We sit perched in a soda-shoppe,
carving our spoons
through generous bowls
of rich and gracious strawberry ice cream,
debating about bodies.
She thinks that the idea of sex with Jesus is heretical
(never mind that many of the Christian mystics
lead us strongly in that direction,
or that the Son of God and Son of Man
was a human male who probably had orgasms
after the onset of puberty).
She thinks that trans* people need healing of their gender identities,
that God would prefer everyone to be clearly Adam and clearly Eve,
because this is (clearly) much closer to the perfect will of God
than the messy battle of messing with pronouns
and doing battle with dysphoria and dissociation.
She even thinks, after years of feeling secure
in her Jesus-loving lesbian life,
that she must seek healing, instantaneous
re-orientation to a heterosexual happiness
that eludes her in her current touch-deprivation,
or (only slightly better) her repeated falls into the arms of women
who give her fucking fabulous orgasms
but no true hold,
no murmur that speaks the truth:
“I see you, Beloved.”
I believe that each one of us,
has our own journey of integrity,
of growing by inches into royal robes stitched for us by the hand of God–
into the full stature of Christ.
Her journey does not look like mine–
nor does it need to:
But for myself,
I cannot yet hear in the certainty she expresses
the rich and gracious flavour
of intimacy with Jesus,
the joy of being unafraid to be wrong
because he is right,
even and especially when I am not.
And I wonder how many times,
in my burning desire to scatter the Gospel
and protect children of God from the dangerous and salty
depths of real heresy and real blasphemy,
my own words have not tasted like rest, like belovedness,
like sitting in a soda-shoppe
smiling the simple sensuality
and rich graciousness
of strawberry ice cream.
smirking flirtatiously at the hot waiter–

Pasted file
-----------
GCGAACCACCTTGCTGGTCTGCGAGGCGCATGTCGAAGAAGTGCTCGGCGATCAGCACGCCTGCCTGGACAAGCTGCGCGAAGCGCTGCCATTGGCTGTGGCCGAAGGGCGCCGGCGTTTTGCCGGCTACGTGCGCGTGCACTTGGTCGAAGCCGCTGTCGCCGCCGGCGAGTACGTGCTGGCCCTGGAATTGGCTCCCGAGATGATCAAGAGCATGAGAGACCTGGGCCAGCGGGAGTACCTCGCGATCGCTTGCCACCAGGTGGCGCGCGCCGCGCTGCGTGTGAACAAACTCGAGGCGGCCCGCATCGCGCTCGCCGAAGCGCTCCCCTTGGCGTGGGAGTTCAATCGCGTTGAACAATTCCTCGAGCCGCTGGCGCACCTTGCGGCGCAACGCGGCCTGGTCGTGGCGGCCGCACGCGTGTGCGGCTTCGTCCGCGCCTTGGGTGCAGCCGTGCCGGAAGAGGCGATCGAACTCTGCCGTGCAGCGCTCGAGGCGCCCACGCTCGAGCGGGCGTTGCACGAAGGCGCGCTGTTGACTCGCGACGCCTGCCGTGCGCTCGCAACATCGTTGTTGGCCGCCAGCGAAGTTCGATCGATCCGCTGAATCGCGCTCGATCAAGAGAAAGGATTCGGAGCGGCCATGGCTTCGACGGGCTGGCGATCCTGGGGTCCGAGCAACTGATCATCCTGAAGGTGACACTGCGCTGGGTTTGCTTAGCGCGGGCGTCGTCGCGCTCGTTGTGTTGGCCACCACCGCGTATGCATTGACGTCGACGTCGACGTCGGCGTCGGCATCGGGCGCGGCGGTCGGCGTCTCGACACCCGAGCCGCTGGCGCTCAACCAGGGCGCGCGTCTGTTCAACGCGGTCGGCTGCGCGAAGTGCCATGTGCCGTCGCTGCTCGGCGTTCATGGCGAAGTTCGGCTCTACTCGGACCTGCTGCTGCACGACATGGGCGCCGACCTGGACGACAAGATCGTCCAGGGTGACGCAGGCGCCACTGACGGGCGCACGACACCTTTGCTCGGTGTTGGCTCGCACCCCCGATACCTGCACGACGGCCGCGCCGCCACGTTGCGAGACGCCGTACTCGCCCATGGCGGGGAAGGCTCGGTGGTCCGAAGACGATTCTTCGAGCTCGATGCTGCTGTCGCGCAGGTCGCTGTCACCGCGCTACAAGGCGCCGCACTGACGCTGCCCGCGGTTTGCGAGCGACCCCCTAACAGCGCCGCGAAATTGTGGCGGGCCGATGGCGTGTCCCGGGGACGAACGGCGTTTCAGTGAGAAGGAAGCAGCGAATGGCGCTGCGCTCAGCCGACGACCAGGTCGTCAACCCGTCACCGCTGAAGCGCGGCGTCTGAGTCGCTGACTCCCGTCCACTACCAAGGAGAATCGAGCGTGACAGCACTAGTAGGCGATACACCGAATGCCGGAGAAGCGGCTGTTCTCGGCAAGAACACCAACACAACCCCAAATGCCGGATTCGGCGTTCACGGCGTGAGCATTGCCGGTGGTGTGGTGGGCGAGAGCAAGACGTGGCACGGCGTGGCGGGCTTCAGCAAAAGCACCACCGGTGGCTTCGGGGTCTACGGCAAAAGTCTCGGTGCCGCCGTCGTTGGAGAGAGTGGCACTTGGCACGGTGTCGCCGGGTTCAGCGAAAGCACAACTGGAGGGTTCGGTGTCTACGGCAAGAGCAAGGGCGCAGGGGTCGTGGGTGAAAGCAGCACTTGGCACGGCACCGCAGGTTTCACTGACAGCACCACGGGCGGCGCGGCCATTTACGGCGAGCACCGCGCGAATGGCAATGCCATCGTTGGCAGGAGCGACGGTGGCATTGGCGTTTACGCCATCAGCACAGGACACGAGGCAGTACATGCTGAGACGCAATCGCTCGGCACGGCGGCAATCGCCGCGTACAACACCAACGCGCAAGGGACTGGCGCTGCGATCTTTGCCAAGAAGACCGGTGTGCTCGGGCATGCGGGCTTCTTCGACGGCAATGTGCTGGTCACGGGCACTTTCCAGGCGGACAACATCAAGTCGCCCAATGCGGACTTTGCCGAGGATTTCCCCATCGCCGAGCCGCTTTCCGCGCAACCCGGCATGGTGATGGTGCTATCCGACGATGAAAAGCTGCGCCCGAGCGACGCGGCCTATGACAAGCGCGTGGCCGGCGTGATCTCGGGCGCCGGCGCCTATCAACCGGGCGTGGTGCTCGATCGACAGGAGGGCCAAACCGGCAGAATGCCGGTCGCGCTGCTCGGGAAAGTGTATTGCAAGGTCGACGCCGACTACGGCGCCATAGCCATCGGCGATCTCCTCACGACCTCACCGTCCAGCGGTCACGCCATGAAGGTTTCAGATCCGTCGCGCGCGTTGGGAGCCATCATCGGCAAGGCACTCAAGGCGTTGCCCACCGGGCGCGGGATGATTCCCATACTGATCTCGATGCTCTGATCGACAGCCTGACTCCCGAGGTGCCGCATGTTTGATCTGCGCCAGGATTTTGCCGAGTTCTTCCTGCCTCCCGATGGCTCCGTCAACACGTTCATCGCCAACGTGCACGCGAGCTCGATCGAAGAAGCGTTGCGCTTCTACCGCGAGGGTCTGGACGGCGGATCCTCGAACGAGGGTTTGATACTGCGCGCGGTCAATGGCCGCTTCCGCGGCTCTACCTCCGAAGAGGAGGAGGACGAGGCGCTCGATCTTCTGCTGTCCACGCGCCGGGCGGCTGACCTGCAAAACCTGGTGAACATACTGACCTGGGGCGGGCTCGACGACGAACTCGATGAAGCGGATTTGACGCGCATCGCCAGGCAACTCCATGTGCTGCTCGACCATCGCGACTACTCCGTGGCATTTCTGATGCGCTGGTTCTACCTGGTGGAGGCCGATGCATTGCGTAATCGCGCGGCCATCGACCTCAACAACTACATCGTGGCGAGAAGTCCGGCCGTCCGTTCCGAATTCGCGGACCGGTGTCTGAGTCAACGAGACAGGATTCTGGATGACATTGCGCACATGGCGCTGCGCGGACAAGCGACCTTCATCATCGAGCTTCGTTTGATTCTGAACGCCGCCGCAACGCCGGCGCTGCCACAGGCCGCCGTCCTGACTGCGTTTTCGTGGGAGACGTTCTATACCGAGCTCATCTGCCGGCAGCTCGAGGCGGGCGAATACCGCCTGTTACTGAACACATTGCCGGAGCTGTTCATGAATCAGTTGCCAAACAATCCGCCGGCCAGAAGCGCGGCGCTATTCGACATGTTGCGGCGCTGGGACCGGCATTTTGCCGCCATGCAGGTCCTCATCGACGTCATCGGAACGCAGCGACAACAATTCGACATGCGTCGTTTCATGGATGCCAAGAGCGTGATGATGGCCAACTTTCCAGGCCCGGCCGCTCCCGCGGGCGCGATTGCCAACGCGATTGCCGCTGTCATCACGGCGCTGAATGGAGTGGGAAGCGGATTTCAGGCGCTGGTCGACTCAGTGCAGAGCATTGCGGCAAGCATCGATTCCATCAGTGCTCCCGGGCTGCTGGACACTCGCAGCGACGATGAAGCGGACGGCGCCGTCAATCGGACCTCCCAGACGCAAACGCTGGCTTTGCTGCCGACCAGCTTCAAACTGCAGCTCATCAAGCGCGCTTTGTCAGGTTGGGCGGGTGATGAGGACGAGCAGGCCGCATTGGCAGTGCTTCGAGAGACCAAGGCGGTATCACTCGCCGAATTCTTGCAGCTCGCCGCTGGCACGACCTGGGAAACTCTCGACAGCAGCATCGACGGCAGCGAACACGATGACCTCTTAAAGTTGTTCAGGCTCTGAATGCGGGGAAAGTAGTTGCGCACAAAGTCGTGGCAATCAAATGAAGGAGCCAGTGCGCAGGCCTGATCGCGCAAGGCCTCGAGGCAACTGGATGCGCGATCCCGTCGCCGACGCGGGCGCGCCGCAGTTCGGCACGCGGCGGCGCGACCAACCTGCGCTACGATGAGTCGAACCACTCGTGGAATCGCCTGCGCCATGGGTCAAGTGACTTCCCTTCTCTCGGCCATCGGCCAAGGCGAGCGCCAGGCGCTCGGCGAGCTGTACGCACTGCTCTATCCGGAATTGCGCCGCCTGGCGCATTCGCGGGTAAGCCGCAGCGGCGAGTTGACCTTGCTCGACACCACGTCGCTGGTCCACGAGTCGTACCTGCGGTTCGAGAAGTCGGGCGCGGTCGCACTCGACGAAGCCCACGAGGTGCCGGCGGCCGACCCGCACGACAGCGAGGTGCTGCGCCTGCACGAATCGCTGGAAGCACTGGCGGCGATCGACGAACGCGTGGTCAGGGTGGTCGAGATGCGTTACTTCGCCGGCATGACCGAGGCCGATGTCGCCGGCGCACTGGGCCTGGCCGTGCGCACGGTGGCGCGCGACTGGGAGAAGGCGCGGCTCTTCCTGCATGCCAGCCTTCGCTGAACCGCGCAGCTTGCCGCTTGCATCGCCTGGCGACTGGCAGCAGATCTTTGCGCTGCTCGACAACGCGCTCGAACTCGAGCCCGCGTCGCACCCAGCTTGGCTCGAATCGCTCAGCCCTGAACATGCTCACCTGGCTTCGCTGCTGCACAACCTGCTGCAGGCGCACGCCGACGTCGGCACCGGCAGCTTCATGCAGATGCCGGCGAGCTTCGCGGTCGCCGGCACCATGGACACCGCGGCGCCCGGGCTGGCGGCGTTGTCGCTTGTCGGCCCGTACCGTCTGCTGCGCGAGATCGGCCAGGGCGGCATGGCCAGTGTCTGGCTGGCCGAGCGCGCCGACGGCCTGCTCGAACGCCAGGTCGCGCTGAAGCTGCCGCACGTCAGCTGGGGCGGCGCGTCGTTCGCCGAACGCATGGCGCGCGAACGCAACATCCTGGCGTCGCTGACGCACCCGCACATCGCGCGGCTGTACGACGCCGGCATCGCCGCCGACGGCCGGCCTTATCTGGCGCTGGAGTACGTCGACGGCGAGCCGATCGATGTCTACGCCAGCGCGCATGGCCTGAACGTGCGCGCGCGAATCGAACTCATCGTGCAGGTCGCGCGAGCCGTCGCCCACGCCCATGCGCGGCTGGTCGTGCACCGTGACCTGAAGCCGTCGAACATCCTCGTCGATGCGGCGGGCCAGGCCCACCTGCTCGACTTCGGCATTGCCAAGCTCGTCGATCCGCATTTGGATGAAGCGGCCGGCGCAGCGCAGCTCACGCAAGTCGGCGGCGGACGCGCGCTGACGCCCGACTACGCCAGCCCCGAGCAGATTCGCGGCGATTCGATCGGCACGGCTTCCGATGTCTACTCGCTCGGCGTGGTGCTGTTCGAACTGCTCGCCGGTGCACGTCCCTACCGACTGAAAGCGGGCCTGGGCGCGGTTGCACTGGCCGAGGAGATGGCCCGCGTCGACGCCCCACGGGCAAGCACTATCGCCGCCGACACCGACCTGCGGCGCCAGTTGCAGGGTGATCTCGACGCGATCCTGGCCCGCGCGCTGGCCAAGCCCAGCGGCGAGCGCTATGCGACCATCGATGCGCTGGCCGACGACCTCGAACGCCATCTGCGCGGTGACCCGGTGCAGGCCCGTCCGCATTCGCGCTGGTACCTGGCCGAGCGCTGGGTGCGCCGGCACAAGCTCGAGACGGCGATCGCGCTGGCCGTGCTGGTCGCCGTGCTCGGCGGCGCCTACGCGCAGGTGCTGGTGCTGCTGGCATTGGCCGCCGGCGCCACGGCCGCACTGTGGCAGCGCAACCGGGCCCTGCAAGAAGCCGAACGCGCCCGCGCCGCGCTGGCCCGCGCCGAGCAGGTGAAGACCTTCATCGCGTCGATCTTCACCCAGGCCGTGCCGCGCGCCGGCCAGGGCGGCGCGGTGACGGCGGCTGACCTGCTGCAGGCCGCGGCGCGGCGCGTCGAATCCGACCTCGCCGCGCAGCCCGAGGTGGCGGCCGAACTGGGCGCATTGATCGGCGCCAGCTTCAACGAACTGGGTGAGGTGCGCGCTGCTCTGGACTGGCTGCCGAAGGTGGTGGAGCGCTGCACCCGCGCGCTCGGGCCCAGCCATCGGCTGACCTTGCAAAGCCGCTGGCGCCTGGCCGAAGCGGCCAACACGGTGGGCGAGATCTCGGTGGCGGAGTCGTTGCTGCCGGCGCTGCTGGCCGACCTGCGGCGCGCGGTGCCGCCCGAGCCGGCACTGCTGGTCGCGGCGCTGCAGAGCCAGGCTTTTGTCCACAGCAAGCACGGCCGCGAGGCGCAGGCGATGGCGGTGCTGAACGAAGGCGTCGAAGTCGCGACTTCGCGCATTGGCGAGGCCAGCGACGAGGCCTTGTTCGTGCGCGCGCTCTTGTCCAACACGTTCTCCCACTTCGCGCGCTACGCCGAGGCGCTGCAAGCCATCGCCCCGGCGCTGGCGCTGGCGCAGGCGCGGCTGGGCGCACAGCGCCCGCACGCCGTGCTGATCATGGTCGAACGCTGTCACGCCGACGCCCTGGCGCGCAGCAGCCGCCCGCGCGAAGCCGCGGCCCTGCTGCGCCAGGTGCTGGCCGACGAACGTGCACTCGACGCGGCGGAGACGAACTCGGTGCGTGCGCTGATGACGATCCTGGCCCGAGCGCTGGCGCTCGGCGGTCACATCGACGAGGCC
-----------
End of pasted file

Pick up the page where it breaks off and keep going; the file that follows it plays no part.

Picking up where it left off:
I order another bowl.
Me, gaming headphones, playlist,
I dance my gimpy body in my chair,
and in my mind I can do wicked choreo:
Werk it baby, work it!
Or I listen to a piano solo that
hammers my heart,
or drums that rip right through me
to remind me of the rhythm of Heaven.
Yep. That’s how this gimpy boy
Werk it baby, werk it!
I have faith in the power of words.
They are tiny, and insignificant,
and when you use them so powerfully
to evoke the disaster of your life,
complete with sights and smells worthy
of a trigger warning,
and when you tell me
you do not have faith in the power of words,
I see a glass vase dropping to a concrete floor, shattering,
in a shadowed room.
I glimpse, for a moment, your lack of faith.
But then I see a man with shadowed face,
one who heard the shatter,
and without a broom or even even a dustpan
gets down on his hands and knees
wearing only a towel
picking up the pieces,
The sun goes down,
and the glass lies dead.
Still, he keeps working,
working all night,
and I see blood flowing from his fingers,
dark and dripping
and still he picks up the pieces,
I can barely keep my eyes open–
maybe I don’t
but suddenly a shout rouses me.
My eyes burst open
to the room filling with
rose gold light,
imparting rose-gold to the glass
stained with blood,
and his shout is a word,